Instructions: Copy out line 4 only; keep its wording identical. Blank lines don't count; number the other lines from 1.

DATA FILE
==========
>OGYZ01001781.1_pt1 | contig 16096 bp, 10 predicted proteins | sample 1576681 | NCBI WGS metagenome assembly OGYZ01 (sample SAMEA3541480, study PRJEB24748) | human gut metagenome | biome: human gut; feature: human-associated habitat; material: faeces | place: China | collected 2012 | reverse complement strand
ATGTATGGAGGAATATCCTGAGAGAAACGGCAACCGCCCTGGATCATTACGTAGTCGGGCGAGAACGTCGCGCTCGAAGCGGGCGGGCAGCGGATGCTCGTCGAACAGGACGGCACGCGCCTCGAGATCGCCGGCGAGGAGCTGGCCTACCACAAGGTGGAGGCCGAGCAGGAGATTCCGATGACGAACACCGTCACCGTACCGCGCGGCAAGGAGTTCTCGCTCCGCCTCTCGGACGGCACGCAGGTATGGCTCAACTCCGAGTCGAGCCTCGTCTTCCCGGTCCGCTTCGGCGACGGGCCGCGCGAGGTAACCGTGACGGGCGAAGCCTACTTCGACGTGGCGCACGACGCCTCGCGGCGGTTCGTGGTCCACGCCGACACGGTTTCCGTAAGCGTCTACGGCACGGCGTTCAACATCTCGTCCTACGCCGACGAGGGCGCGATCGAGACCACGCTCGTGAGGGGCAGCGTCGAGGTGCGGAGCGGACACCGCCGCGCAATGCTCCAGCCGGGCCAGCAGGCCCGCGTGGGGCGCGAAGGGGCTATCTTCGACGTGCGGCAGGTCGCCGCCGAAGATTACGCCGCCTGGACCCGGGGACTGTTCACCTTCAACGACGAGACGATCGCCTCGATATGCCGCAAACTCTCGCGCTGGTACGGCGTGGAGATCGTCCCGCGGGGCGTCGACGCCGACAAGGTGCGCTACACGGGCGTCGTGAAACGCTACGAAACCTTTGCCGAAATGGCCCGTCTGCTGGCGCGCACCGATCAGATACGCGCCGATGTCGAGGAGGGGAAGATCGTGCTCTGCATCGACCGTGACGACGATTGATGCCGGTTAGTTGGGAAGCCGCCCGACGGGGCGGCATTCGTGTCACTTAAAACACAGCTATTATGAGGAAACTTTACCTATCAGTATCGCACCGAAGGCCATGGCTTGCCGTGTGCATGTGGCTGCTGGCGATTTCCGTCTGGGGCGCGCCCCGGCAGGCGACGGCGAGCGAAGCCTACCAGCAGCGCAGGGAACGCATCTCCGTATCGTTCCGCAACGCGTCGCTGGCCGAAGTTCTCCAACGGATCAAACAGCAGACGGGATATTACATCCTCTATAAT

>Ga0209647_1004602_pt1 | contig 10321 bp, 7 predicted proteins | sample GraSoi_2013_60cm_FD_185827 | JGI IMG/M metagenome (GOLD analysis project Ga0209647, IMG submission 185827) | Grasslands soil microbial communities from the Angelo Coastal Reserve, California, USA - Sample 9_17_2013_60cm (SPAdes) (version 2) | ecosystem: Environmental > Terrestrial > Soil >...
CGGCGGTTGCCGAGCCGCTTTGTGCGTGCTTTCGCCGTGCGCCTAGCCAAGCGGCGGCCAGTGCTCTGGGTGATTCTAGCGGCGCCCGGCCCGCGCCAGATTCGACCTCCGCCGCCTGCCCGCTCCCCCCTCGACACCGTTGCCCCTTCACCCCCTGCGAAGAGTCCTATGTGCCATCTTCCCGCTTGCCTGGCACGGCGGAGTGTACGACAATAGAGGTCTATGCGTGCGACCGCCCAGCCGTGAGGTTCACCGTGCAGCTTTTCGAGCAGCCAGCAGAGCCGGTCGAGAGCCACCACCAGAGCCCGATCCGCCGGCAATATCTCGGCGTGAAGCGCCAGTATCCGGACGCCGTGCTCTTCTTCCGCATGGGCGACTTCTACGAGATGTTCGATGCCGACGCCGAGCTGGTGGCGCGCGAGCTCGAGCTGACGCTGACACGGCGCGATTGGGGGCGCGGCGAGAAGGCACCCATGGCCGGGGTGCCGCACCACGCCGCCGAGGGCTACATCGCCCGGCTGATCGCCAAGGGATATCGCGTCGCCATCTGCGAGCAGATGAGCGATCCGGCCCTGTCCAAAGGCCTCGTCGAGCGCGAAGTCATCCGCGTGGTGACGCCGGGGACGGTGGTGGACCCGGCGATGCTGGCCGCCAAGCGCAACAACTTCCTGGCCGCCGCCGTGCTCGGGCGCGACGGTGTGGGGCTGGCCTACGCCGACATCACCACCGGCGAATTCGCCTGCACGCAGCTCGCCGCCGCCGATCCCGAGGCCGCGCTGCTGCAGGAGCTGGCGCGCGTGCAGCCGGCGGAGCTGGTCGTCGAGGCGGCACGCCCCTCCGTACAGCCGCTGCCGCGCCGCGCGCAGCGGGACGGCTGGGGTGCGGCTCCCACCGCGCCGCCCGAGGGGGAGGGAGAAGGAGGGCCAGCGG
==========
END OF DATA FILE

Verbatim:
CGGCGGTTGCCGAGCCGCTTTGTGCGTGCTTTCGCCGTGCGCCTAGCCAAGCGGCGGCCAGTGCTCTGGGTGATTCTAGCGGCGCCCGGCCCGCGCCAGATTCGACCTCCGCCGCCTGCCCGCTCCCCCCTCGACACCGTTGCCCCTTCACCCCCTGCGAAGAGTCCTATGTGCCATCTTCCCGCTTGCCTGGCACGGCGGAGTGTACGACAATAGAGGTCTATGCGTGCGACCGCCCAGCCGTGAGGTTCACCGTGCAGCTTTTCGAGCAGCCAGCAGAGCCGGTCGAGAGCCACCACCAGAGCCCGATCCGCCGGCAATATCTCGGCGTGAAGCGCCAGTATCCGGACGCCGTGCTCTTCTTCCGCATGGGCGACTTCTACGAGATGTTCGATGCCGACGCCGAGCTGGTGGCGCGCGAGCTCGAGCTGACGCTGACACGGCGCGATTGGGGGCGCGGCGAGAAGGCACCCATGGCCGGGGTGCCGCACCACGCCGCCGAGGGCTACATCGCCCGGCTGATCGCCAAGGGATATCGCGTCGCCATCTGCGAGCAGATGAGCGATCCGGCCCTGTCCAAAGGCCTCGTCGAGCGCGAAGTCATCCGCGTGGTGACGCCGGGGACGGTGGTGGACCCGGCGATGCTGGCCGCCAAGCGCAACAACTTCCTGGCCGCCGCCGTGCTCGGGCGCGACGGTGTGGGGCTGGCCTACGCCGACATCACCACCGGCGAATTCGCCTGCACGCAGCTCGCCGCCGCCGATCCCGAGGCCGCGCTGCTGCAGGAGCTGGCGCGCGTGCAGCCGGCGGAGCTGGTCGTCGAGGCGGCACGCCCCTCCGTACAGCCGCTGCCGCGCCGCGCGCAGCGGGACGGCTGGGGTGCGGCTCCCACCGCGCCGCCCGAGGGGGAGGGAGAAGGAGGGCCAGCGG